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12/21/2010

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# RADAR RANGE EQUATION INTRODUCTION One of the simpler equations of radar theory is the radar range equation.

Although it is one of the simpler equations, ironically, it is an equation that few radar analysts understand and many radar analysts misuse. The problem lies not with the equation itself but with the various terms that make-up the equation. It is my belief that if one really understands the radar range equation one will have a very solid foundation in the fundamentals of radar theory. Because of the difficulties associated with using and understanding the radar range equation we will devote considerable class time to it and to the things it impacts, like detection theory, matched filters and the ambiguity function. One form of the basic radar range equation is

SNR =
where

PS PT GT GR λ 2σ = PN ( 4π ) 3 R 4kT0 BFn L

(1)

• •

SNR is termed the signal-to-noise ratio and has the units of
watts/watt, or w/w.

PS is the signal power at some point in the radar receiver – usually
at the output of the matched filter or the signal processor. It has the units of watts (w).

• •

PN is the noise power at the same point that PS is specified and has
the units of watts.

PT is termed the peak transmit power and is the average power when the radar is transmitting a signal. PT can be specified at the
output of the transmitter or at some other point like the output of the antenna feed. It has the units of watts

• • • • •

GT is the power gain of the transmit antenna and has the units of
w/w.

GR is the power gain of the receive antenna and has the units of w/w. Usually, GT = GR for monostatic radars.

λ is the radar wavelength (see (21) of the Radar Basics section) and had the units of meters (m).
square meters or m2.

σ is the target radar cross-section or RCS and has the units of

R is the range from the radar to the target and has the units of meters.

1

we will account for the fact that the focusing isn’t perfect by a scaling term. C.The purpose of the radar antenna is to concentrate or focus the radiated power in a small angular sector of space. as indicated in Figure 3. the radar antenna works much as the reflector in a flashlight. We will then include a scaling factor to account for the fact that the area of the rectangle is greater than the area of the ellipse. a radar antenna doesn’t perfectly focus the beam. Figure 3 – Radiation Sphere with Antenna Beam ©2005 M. Finding the area of the ellipse of Figure 3 is not easy. Abeam . Budge. In this fashion. the power density over Abeam is SR = Prad P L = T t w/m 2 . As with a flashlight. we assume that all of the radiated power is concentrated in an area. To get around this problem we find the area of the rectangle that contains the elliptical beam of Figure 3. Later. Jr 4 . However. Abeam Abeam (3) To carry (3) to the next step we need an equation for Abeam . This scaling factor will also account for losses in the feed and antenna. With the above. Therefore. for now we will assume it does.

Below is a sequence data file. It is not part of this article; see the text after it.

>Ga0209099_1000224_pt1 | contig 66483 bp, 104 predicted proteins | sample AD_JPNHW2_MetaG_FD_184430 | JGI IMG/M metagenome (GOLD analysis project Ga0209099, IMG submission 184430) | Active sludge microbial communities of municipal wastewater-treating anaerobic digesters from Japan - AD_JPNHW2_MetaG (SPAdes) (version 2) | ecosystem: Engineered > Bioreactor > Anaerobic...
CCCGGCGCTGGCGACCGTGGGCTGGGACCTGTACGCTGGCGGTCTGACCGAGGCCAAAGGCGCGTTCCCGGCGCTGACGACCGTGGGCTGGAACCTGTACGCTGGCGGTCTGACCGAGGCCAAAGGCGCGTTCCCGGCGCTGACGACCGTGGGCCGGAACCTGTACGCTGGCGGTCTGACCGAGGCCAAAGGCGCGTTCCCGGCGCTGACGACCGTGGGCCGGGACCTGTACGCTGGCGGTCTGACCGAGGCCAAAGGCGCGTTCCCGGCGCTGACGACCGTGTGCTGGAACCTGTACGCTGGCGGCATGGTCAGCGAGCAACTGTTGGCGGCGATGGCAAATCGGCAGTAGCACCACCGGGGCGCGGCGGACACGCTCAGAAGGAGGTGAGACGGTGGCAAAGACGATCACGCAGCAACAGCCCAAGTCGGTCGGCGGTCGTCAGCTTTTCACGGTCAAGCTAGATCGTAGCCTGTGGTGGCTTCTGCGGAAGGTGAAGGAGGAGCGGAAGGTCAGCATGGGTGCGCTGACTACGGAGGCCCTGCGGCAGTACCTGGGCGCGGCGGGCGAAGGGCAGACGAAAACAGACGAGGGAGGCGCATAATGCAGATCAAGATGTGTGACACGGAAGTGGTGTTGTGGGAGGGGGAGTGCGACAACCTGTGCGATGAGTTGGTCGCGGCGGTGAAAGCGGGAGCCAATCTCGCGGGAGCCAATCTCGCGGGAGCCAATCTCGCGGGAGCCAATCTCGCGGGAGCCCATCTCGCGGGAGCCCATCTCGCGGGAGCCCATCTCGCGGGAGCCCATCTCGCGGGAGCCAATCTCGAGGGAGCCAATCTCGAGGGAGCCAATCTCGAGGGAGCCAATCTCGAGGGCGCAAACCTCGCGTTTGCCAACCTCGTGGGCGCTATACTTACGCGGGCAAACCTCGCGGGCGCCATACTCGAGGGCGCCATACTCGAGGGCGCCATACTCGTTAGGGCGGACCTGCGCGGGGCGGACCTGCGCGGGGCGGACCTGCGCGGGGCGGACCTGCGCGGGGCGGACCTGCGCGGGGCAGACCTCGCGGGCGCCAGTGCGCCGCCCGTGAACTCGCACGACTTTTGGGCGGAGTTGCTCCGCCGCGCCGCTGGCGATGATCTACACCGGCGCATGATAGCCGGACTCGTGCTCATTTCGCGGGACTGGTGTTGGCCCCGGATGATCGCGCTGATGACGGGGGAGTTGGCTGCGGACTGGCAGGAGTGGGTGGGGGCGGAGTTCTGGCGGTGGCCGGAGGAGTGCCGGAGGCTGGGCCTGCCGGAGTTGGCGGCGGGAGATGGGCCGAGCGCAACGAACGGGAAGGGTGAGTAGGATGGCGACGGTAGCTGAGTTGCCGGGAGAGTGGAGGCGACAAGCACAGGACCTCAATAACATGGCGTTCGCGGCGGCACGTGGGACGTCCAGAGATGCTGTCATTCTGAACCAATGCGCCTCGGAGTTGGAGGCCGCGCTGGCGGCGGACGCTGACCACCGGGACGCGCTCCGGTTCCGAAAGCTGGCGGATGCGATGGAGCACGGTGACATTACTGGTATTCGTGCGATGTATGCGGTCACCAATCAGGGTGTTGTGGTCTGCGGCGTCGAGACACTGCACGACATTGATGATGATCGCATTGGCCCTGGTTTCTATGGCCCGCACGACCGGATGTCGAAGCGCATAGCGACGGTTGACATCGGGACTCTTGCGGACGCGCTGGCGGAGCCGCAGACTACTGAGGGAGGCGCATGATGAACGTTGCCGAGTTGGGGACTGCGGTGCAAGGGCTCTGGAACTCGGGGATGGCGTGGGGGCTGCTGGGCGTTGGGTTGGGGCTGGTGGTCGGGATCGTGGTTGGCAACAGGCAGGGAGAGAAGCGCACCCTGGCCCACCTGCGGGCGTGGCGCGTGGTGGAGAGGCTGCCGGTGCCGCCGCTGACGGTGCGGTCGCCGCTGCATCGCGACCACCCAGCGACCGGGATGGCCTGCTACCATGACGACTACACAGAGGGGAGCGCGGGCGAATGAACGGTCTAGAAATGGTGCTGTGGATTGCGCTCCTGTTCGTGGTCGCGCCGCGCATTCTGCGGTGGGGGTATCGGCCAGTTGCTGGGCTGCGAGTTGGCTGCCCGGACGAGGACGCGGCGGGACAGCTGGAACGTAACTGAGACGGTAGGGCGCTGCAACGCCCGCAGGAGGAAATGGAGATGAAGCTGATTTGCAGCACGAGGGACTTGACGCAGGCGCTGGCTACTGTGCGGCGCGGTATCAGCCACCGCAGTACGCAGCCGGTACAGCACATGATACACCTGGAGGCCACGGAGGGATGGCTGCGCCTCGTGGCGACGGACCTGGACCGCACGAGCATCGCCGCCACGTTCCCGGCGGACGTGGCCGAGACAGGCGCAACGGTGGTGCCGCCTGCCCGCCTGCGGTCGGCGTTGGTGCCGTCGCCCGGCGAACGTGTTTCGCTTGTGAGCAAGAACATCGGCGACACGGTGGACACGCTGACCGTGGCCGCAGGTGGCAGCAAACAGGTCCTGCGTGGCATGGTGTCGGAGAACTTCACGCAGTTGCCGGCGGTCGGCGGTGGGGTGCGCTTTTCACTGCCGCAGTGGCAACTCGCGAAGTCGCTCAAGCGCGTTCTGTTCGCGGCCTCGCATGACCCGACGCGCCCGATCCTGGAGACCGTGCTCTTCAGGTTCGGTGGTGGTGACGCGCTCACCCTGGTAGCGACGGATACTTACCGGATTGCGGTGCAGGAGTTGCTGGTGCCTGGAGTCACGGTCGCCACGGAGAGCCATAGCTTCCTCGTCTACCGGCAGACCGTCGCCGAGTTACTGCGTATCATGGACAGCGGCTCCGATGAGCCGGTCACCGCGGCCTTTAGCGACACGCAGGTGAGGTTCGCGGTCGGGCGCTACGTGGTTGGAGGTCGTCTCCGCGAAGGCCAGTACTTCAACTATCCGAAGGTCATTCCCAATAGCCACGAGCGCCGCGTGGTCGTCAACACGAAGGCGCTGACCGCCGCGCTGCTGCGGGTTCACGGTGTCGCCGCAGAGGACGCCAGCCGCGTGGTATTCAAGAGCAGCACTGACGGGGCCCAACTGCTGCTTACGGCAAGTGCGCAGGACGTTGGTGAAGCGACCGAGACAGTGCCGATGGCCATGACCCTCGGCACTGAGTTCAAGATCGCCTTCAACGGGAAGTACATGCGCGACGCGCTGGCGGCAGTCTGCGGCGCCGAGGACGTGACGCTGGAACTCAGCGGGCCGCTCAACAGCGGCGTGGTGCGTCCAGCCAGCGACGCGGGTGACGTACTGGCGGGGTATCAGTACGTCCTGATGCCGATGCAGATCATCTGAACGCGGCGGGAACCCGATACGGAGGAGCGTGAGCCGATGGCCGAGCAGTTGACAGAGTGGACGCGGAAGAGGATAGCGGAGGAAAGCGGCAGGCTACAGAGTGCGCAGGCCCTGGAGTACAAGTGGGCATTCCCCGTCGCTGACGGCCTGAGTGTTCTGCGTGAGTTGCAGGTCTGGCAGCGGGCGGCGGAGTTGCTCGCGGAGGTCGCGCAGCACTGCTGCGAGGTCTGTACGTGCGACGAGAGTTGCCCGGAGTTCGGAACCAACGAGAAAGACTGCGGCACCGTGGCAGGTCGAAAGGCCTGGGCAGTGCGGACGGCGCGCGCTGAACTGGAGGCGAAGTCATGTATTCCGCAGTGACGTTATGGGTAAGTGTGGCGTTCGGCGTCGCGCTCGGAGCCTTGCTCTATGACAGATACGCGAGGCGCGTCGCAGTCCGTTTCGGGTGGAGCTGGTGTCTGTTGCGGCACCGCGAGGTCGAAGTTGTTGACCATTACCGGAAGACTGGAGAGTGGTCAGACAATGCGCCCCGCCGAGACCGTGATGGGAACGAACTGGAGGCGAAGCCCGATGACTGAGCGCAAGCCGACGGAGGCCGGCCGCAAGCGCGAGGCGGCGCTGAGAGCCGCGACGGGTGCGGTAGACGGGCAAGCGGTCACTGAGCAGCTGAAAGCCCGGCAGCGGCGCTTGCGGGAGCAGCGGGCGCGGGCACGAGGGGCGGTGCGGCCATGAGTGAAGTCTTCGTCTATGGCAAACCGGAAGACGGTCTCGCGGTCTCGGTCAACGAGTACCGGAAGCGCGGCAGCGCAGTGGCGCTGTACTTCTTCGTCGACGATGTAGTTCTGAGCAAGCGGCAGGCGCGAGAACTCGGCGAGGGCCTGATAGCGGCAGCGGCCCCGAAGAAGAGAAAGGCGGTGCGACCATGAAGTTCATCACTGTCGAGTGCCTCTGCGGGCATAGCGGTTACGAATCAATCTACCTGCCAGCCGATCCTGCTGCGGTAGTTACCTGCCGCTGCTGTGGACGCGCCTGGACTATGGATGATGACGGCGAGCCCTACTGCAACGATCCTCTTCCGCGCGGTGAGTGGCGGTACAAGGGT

Another note is that the development above makes the tacit assumption that the antenna is pointed exactly at the target. We define the beamwidth of an antenna as the distance between the 3-dB points1 of Figure 4. To visualize the concept of beamwidth we consider Figure 4 which is a plot of GT ( θ . The 3-dB points are the angles where GT ( θ . φ ) vs. 1. GT must be modified to account for this. φ ) is a means of saying that the antenna gain is a function of where the target is located relative to where the antenna is pointing. If the antenna is not pointed at the target. Specifically: • It accounts for the fact that the beam area is an ellipse rather than a rectangle.65θ Aθ B (11) In (11) the quantities θ A and θ B are termed the antenna beamwidths and have the units of radians. Some of it will “spill” out of the beam into what we term the antenna sidelobes. θ for φ = 0 . φ ) is 3 dB below its maximum value. or dB. We next want to address the factor K A in (7). The unit of measure on the vertical axis is decibels. C. In many applications. ©2005 M. With some thought. the maximum value of GT ( θ . Jr 6 .000 w/w o o θ Aθ B (12) where the two beamwidths in the denominator are in degrees. We do this by means of an antenna pattern which is a function that gives the value of GT at all possible angles of the target relative to where the antenna is pointing. φ ) is the antenna gain. With this we can write the antenna gain as GT = 4π w/w . • • It has been my experience that a good value for K A is 1. In this case we write the gain as GT = 25.65. you will realize that two angles are needed to specify any point on the sphere discussed earlier. It accounts for the fact that the antenna causes ohmic power losses. K A accounts for the properties of the antenna. With this we find that the antenna represented in Figure 4 has a 1 The concept of 3-dB points should be familiar from control and signal processing theory in that it is the standard measure used to characterize bandwidth. The expression GT ( θ . and is the common unit of measure for GT in radar applications. or GT . As a side note. θ A and θ B are specified in degrees. Budge. It accounts for the fact that not all of the power is concentrated in the antenna beam.